Need to define the CRON task somewhere probably before this is finished.

comment:17 @ryan7 years ago

Introduced with #7265

@ryan7 years ago

Schedule plugin updates with cron

comment:18 @ryan7 years ago

Patch runs wp_update_plugins() via cron every 5 minutes and every time plugins.php is loaded.

comment:19 @ryan7 years ago

We might want this for 2.6.1 since those with lots of plugins notice slowness in the admin.

comment:20 @Otto427 years ago

Running this via cron is not a great idea, methinks. Lots of people still have issues with the cron system, I wouldn't put important things like update checks on it yet.

There's no reason not to have it hit the update function every page hit, the fix simply needs to be where it's checking the plugin data to see if the installed plugin list has changed. That's the bottleneck.

comment:21 @ryan7 years ago

If they have problems with cron they'll probably have problems with the update check since both use fsockopen.

comment:22 @Otto427 years ago

Not necessarily. Some of the problems I've seen were a broken cron (future posts not working etc), while other uses of fsockopen to external hosts worked fine (rss feeds showed on dashboard without issues). These were basically cases of bad DNS or some such, where a server could resolve anybody else except its own hostname, or if it resolved it, it could not connect back to itself (loopback issues). I have no idea why (I am not a network admin guru), but the issue is surprisingly commonplace.

comment:23 @ryan7 years ago

How about having wp_update_plugins() run each time the dashboard is loaded and bail out early if we've checked for updates within the last twelve hours. That'd provide some coverage for those with broken cron without slowing down a whole bunch of page loads for a freakin' version check. :-)

@ryan7 years ago

Check for updates from dashboard every 12 hours

comment:24 @Otto427 years ago

Ergh... I like the fact that it checks to see if the version has changed, and don't want that delayed. It makes it easy for me to test upgrading during plugin development, as I can simply decrement the version number and perform an upgrade.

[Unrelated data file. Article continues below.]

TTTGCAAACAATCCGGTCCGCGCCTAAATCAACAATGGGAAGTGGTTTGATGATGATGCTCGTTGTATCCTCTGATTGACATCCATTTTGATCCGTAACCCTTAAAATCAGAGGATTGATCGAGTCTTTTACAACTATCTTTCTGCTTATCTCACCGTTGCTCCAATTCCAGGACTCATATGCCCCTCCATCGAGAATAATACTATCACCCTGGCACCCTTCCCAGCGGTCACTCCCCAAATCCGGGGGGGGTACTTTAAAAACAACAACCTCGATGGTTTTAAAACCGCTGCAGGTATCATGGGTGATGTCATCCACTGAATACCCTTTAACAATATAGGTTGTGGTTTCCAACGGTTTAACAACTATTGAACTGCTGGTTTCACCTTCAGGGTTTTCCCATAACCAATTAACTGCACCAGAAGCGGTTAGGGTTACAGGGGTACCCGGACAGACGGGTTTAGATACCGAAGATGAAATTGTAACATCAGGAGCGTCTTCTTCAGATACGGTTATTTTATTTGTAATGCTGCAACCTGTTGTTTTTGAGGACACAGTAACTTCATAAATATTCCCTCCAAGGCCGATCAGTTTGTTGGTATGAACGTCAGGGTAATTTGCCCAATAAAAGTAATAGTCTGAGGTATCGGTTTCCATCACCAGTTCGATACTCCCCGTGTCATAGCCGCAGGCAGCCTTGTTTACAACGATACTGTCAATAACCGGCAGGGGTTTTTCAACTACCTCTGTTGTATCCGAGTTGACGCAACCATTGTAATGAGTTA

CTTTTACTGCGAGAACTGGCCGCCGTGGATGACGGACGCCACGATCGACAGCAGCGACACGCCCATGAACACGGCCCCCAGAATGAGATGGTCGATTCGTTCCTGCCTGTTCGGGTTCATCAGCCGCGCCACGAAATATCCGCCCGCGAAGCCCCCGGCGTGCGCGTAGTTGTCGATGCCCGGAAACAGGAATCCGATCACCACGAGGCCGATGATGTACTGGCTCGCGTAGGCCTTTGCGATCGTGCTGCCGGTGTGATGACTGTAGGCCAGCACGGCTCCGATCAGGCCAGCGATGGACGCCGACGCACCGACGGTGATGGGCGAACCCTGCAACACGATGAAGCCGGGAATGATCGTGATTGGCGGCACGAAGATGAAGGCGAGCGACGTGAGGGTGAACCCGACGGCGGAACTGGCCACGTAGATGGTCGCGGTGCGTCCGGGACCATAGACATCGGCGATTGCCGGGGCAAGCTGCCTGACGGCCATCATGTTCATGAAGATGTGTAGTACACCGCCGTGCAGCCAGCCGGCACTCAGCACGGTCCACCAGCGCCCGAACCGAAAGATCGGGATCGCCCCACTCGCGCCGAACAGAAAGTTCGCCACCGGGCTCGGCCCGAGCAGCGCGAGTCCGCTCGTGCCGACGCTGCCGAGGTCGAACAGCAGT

Here's the real problem as I see it: get_plugins() does a whole crapload of work. It recurses through the plugin directory, reads every bloody *.php file, does regexp in all of them for the plugin headers... Having to do all that every admin page is rough.

My suggestion is to limit *only that part of it* to hits to the plugins.php page. When you go to look at the plugins, then it has to load all the plugin data anyway. No loss there on load time (and it's using caching too, so that will work out just fine). For all the rest of the admin pages, we only do the 12 hour check.

comment:25 @Otto427 years ago

There. No need for a cron job at all. It's already doing a 12 hour check inside wp_update_plugins, so adding a cron job for it is rather pointless.

comment:26 @ryan7 years ago

That looks like it makes running wp_update_plugins() on any page other than plugins.php useless since we don't have a list of plugins to send to api.wordpress.org.

@ryan7 years ago

Cron every 12

comment:27 @ryan7 years ago

Here's my pitch:

  • Cron job to schedule async updates every 12 hours from either admin or front page loads
  • Update syncronously from dashboard if no update in > 12 hours. This offers a fallback update method for those with bad cron that doesn't create synchronous updates on other page loads